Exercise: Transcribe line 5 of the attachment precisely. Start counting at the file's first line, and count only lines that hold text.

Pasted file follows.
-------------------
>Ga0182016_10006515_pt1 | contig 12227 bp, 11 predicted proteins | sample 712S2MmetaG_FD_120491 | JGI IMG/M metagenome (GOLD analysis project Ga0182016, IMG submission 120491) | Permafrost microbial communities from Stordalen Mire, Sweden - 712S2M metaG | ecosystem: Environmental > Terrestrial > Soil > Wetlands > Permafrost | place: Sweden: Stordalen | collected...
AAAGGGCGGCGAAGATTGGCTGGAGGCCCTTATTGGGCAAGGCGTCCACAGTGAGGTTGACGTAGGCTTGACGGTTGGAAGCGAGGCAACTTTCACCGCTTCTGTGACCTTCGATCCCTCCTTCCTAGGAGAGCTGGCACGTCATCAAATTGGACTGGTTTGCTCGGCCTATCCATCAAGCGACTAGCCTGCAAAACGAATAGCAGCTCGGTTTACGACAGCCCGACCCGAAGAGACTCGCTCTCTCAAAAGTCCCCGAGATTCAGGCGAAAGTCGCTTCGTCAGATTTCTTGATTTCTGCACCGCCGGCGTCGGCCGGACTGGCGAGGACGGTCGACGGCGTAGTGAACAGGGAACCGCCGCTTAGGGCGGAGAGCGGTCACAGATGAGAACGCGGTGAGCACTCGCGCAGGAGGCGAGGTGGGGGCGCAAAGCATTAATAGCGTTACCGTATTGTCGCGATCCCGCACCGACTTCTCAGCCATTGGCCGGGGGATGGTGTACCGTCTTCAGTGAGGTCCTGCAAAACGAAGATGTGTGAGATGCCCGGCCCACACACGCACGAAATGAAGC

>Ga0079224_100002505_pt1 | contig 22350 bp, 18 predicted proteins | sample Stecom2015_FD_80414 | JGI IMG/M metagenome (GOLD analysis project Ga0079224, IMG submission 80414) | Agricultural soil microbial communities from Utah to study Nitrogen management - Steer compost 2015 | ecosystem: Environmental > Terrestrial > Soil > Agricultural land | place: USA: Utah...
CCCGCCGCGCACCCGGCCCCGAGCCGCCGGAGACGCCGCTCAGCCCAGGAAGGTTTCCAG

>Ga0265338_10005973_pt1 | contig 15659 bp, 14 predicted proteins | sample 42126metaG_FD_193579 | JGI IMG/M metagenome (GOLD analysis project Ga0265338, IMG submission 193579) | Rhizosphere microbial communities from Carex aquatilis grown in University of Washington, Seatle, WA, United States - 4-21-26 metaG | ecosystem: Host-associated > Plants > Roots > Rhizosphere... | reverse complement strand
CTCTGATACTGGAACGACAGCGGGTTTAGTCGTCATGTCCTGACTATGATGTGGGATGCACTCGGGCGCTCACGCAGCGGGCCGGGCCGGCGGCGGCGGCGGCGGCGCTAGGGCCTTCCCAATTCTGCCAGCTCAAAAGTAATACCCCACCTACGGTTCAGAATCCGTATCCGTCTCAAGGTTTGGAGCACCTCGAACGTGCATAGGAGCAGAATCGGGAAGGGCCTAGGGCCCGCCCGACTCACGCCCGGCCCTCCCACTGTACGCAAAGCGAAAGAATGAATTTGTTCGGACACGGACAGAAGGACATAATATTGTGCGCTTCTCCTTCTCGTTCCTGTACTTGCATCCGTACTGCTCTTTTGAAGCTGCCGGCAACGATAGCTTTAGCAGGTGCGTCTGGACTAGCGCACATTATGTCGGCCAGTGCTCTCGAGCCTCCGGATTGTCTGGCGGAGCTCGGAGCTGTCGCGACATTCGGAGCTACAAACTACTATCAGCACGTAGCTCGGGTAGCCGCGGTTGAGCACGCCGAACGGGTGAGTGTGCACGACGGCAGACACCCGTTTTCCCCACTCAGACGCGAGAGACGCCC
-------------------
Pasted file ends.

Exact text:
>Ga0265338_10005973_pt1 | contig 15659 bp, 14 predicted proteins | sample 42126metaG_FD_193579 | JGI IMG/M metagenome (GOLD analysis project Ga0265338, IMG submission 193579) | Rhizosphere microbial communities from Carex aquatilis grown in University of Washington, Seatle, WA, United States - 4-21-26 metaG | ecosystem: Host-associated > Plants > Roots > Rhizosphere... | reverse complement strand